When I was studying violin with my most influential teacher the very famous violinist Joseph Fuchs, I can still hear him asking me for more sound. No matter how loud I played in the forte passages it was never seemed to be enough. He himself had a huge, rich and warm tone. How many times have you seen a conductor lean over to the violins and plead with them for more sound?

Has anyone ever heard a violinist criticized for having too BIG a sound? Why do we now have electric violins? The answer is obvious. It is to make them louder. Why did Paganini name is favorite Guarneri the “Canon”. Why don’t we have violins in a marching band? Why does an orchestra have 35 violins and only 3 flutes. The answer is always the same. The violin is just not loud enough.

The great violinists are always looking for more power. The development of electronic amplification lead to the resurrection of the Guitar in the 20th century which had fallen out of use during the Classic and Romantic periods. Even a violin can drown out a Classical Guitar without amplification.

Off Limits?

It is my belief that everything has been changed and or improved on the traditional violin with one exception: the thicknesses of the top and back. For some reason luthiers are “allowed” to change or improve the strings, bow, bridge, bass bar, tailpiece, neck, fingerboard, pegs, etc. But the thicknesses of the top and back are to stay the same as Stradivarius. These thicknesses were outlined in Sacconi’s book the Secrets of Stradivari and in other books on the subject. All the thicknesses were different but Sacconi came up with an average. The average is the one most makers have been following. I have found this type of thinking is the main flaw in the search for the so called “secret”. It is in this area I have been able to surpass the so called “old Italian sound”.

These thicknesses are studied, and examined for clues as to why the Stradivarius violins sound so good. But do they? I have played on Strads that were very weak. Some had a dark quality, some had a bright quality. What impressed me the most was each one sounded different. I saw no consistency or identifiable trait that was common to all of them.

It is my firm belief that the main connection between the tone of a violin and the value of a violin is that if is worth so much money in the first place for what it is, it makes it more cost effective to work on it to enhance the tone. Tweaking the bass bar, the soundpost, the bridge, strings, etc. all can improve a violin over time. It is not worth the time to work like that on a cheap fiddle.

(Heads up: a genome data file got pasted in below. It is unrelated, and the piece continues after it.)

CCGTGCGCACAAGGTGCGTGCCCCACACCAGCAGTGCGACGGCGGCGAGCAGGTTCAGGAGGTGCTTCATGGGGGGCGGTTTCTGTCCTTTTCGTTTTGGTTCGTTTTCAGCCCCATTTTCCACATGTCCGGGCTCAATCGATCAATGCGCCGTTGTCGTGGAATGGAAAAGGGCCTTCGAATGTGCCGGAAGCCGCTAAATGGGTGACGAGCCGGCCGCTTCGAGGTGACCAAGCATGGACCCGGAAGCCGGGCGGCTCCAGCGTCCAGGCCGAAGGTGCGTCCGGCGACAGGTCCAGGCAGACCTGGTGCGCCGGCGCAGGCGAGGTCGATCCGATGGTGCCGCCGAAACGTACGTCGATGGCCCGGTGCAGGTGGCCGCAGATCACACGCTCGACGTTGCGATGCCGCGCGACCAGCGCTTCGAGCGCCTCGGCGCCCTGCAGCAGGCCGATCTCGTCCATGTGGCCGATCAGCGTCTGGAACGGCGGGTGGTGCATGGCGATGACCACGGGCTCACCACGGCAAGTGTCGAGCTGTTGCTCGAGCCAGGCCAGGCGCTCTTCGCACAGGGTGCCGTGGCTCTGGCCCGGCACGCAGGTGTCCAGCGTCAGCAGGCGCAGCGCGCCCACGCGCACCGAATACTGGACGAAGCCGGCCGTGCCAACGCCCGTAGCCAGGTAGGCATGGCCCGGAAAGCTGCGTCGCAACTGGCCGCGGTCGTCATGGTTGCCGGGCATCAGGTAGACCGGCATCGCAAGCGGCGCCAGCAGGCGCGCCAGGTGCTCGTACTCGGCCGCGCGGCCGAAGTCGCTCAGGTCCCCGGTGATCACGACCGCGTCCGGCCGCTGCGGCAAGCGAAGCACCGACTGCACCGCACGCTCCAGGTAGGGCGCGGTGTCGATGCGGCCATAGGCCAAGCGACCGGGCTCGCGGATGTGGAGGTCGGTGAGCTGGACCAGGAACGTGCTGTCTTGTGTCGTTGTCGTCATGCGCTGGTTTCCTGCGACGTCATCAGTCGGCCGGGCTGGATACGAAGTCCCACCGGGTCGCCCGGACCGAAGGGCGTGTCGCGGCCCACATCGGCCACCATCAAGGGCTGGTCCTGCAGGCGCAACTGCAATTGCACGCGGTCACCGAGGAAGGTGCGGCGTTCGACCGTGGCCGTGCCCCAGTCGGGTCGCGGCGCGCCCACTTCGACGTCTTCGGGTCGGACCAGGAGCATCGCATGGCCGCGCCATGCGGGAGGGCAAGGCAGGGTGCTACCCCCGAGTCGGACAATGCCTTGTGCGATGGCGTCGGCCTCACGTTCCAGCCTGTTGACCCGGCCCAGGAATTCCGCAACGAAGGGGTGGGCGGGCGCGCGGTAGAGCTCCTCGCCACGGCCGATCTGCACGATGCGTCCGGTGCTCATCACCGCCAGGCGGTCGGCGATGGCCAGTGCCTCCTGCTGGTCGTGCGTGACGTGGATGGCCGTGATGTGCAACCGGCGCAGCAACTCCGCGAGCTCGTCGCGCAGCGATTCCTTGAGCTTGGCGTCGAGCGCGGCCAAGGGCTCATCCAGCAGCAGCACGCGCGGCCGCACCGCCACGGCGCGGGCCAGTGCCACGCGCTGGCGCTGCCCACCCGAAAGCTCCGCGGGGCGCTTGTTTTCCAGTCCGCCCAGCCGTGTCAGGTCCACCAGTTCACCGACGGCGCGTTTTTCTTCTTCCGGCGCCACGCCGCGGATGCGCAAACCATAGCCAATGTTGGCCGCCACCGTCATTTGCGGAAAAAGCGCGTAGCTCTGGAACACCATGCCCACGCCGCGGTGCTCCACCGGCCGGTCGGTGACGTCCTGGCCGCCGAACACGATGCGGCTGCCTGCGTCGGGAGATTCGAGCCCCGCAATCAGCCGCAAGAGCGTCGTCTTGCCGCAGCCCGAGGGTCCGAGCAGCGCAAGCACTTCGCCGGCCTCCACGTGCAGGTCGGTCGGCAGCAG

My Discoveries

I have worked for years on the problem of thicknesses until a few years ago when I realized it was achieving very little. I decided to take drastic action. I knew it would be possible to improve the sound on a good violin when I did experiments on the bass bar. The tonal colors and power can be greatly changed manipulating the bass bar. Regraduating the top and back to roughly Sacconi’s dimensions also helped. In general with the thinning of the top and back the tone got darker but not louder.

I gradually zeroed in on the area of the violin near the bridge. That is where the energy comes from. The bow activates the strings which in turn activate the bridge which in turn activates the top and the rest of the violin.

I did experiments on the top directly under the bridge and gradually produced better and better results. The closer to the bridge the more impact on the sound. I now get much more power, richness, clarity, no wolf tones and many other positive qualities. The shape and dimensions of my innovations are pictured on my website. The thickness of the top under the bridge in violins I produce vary from 8mm thick to up to 12mm thick. According to Sacconi the thickness of the top under the bridge varies from 2.4mm to 3.2mm.

The Catch 22 I get into from time to time is when a student brings in one of my $1,500.00 violins for a lesson and it sounds better than the teachers $300,000.00 violin. The teacher quite often cannot cope with the situation. I get comments such as “the tone will disappear”, “the top will collapse”, “the violin will fall apart”, etc. As of today this has never happened. Many people who have a vested interest in something don’t want to know the truth. It is very comforting to live in a state of illusion.

I go to conventions displaying the violins, violas, cellos (I can’t get the bass in my car) and the reaction is usually disbelief. I get words such as “wow”, “incredible”, “amazing”. From time to time I get a criticism that the violin is “too loud”. I try to explain a violin can never be too loud. Usually the better the player the more positive feedback I get. The better players know how important it is to project when you are playing a concert.

The violins I display are for the most part well made Chinese instruments with my improvements. I own three fine old Italian violins and the new violins sound much better. I maintain they will sound as good or better than any Stradivarius or Guarnerius. If anybody reading this article wants to try one of these instruments I will be glad to show them or ship one for free!